In the Literary Gourmet, Linda Wolfe names roast goose as the favorite fowl served on the Victorian Christmas table (151).  The eating of goose on ritual occasions or seasonal feast days comes to Western Europe directly from the Celts and Germanic peoples (Toussaint-Samat 337).  Mrs. Joe, likely, offers her family and guests a goose that she first rubbed with butter, flour and salt then browned in hot grease to seal the juices in before roasting (Wolfe 152).  Recall Pip and Joe warming themselves at the chimney corner in the kitchen (Dickens 7).  The chimney in a wooden country house, like the Gargery’s, rose above the roof from the kitchen where women of the era cooked their meals.  Families gathered in the kitchen for its warmth as well.  Mrs. Joe probably roasted her Christmas fowl before a brisk fire without the use a pan, but rather something like a large skewer, and she had to baste the bird often before its own juices began to flow (Wolfe 152). Like other women in her region of southeast England, around Kent, Mrs. Joe roasted the fowl with stuffing inside made of the goose’s liver, breadcrumbs, onions, sage, butter, egg yolk, salt and pepper (Wolfe 153). After Mrs. Joe’s meat courses, her diners still have more than half of the whole meal left to consume, and next comes the mince pie.

 Pip stole mincemeat from a jar in the pantry (Dickens 15).  Mrs. Joe had already made the “handsome mince pie”, so she did not notice any missing (Dickens 22).  Mincemeat has its origins in thirteenth century England when the aristocracy kept large amounts of dried fruits in their larders because varying climate made the storage of fresh fruit impossible.  In addition to the variety it added, dried fruits served to disguise meat past its prime. Mrs. Joe likely served it because of tradition, and almost everybody in England continues to eat mince pies at Christmas, presently (Hale 86).  The World Atlas of Food cites “Mrs. Beeton’s Household Management of 1856-1861” as having the original mincemeat recipe, which bakers continue to use today.  It includes raisins, currants, lean rump steak, beef suet, sugar, candied citron peel, lemon peel, orange peel, nutmeg, apples and brandy all mixed and stored in glass jars to mature for about two weeks (87). The Kerr Home Canning and Freezing book written more than a century later offers the same basic recipe as well (25). However, Kerr promotes the use of a pressure canner, 10 pounds of pressure for 90 minutes. I have found this much too long as the juices tend to flow out of the jars, so I have opted to freezing my annual mince made from my Native American Grandmother’s recipe.  Mincemeat’s function, besides serving as a sweet treat, lay in its relatively long shelf life, essential in not having adequate refrigeration (Davidson 507).  At Pip’s Christmas dinner, the mince pie came just before the “savory pork pie”.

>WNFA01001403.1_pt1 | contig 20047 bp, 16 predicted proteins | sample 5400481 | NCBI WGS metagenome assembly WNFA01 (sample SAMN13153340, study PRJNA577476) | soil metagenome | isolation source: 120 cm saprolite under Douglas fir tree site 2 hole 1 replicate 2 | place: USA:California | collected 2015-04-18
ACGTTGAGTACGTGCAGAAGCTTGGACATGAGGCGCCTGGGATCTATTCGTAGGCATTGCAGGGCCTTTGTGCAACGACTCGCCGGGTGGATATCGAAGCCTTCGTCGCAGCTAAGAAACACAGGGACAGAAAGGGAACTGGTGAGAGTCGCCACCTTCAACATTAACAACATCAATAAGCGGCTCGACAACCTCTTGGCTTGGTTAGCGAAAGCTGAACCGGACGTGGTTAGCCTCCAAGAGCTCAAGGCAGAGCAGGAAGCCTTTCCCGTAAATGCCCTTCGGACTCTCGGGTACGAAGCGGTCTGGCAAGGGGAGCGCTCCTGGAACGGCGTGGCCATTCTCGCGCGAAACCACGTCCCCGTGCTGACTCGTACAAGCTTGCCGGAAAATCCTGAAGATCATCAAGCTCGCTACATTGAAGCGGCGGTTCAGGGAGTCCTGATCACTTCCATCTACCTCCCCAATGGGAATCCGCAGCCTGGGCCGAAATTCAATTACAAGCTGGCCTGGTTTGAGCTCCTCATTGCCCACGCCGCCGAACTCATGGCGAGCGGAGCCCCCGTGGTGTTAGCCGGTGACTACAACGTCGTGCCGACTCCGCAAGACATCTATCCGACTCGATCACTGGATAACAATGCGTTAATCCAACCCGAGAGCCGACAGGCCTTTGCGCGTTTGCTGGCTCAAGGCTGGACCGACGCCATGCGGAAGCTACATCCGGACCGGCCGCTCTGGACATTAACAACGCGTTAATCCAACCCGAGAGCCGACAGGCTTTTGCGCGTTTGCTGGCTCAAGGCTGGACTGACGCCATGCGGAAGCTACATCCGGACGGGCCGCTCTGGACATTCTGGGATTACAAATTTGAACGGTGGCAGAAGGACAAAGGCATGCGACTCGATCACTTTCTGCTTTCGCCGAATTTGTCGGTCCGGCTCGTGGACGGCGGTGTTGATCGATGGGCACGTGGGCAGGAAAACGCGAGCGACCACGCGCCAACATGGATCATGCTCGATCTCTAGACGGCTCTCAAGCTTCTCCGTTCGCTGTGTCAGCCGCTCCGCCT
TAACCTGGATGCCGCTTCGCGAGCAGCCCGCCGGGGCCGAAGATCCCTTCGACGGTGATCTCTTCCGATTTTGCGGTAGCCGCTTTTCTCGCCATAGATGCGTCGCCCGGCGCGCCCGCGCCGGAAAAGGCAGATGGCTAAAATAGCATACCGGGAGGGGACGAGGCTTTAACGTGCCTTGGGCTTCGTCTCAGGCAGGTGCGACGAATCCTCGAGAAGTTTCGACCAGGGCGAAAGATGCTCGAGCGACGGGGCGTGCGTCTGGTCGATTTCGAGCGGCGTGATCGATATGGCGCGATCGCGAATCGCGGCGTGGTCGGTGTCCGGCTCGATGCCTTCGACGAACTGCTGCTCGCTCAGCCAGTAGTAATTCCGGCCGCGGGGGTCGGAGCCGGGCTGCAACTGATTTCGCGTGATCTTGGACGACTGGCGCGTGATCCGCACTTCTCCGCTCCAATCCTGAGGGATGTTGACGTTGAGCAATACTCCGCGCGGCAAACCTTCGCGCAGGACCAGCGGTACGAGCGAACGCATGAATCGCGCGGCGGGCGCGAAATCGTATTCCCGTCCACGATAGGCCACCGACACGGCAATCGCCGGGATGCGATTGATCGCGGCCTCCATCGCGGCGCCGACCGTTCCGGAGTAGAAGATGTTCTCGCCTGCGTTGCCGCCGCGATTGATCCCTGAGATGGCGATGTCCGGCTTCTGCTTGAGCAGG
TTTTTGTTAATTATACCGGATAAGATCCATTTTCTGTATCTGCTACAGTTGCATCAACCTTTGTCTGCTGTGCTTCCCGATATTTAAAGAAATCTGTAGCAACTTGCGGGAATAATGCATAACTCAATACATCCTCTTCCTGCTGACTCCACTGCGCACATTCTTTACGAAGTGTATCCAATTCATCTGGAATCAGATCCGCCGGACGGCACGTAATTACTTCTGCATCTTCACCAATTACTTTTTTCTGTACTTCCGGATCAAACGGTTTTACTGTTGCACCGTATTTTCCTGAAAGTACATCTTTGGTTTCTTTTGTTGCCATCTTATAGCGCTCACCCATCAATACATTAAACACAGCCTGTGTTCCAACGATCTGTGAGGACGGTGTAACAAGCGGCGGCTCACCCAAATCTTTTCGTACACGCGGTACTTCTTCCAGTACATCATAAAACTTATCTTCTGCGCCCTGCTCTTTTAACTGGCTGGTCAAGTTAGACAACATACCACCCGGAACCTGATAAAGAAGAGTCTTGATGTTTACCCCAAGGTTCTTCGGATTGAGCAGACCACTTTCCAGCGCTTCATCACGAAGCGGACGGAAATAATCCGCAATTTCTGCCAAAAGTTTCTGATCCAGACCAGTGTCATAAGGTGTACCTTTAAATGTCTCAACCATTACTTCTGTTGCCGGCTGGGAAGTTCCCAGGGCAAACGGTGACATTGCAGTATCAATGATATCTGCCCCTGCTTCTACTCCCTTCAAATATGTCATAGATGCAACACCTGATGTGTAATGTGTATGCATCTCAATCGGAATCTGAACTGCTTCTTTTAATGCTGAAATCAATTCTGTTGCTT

Minced meat continues to be one of my all time favorite luxuries. Take a look at one of my blog entries two years ago with history and a recipe found here: https://peopleandcultures.blog/2018/08/09/history-of-mince-pie-and-a-recipe/

Before Mrs. Joe serves her next to the last item on the menu, she coyly teases her guests, Mr. Wopsle and the Hubbles, with the portly Uncle Pumblechook’s gift of a pork pie.  Lucky for Pip, the teasing delays his sister’s discovery of the missing pie.  Just as Mrs. Joe is about to discover the missing pie, soldiers, looking for the blacksmith to construct leg irons, interrupt the grand dinner.  Thankful at the interruption, Pip thinks of the convict out on the marshes hungrily consuming the pie (Dickens 30).  The British pork pie originates from a medieval tradition, but the practice has changed little in modern times.  Fresh pork seasoned with salt, pepper and lots of sage goes into a hot watercrust pastry case made with boiling salted water, flour and lard heavily kneaded for strength.  The pie, baked in a three-pint basin, measures about eight inches in diameter and four inches high.  When the pie finishes baking, the baker pours rich stock from the trimmings through a hole with a funnel.  The stock congeals when the pie cools.  Pip’s convict enjoys the pork pie cold just as anyone in Britain would eat it (Davidson 624).  Magwitch does exonerate Pip’s thievery, as he is being led to the prison ship, by claiming to have stolen the “wittles” himself. Magwitch offers this gesture to honor Pip for his generosity.  Sadly, for Mrs. Joe, the soldiers’ interruption did overshadow her presentation of the final item on the feast menu: the pudding.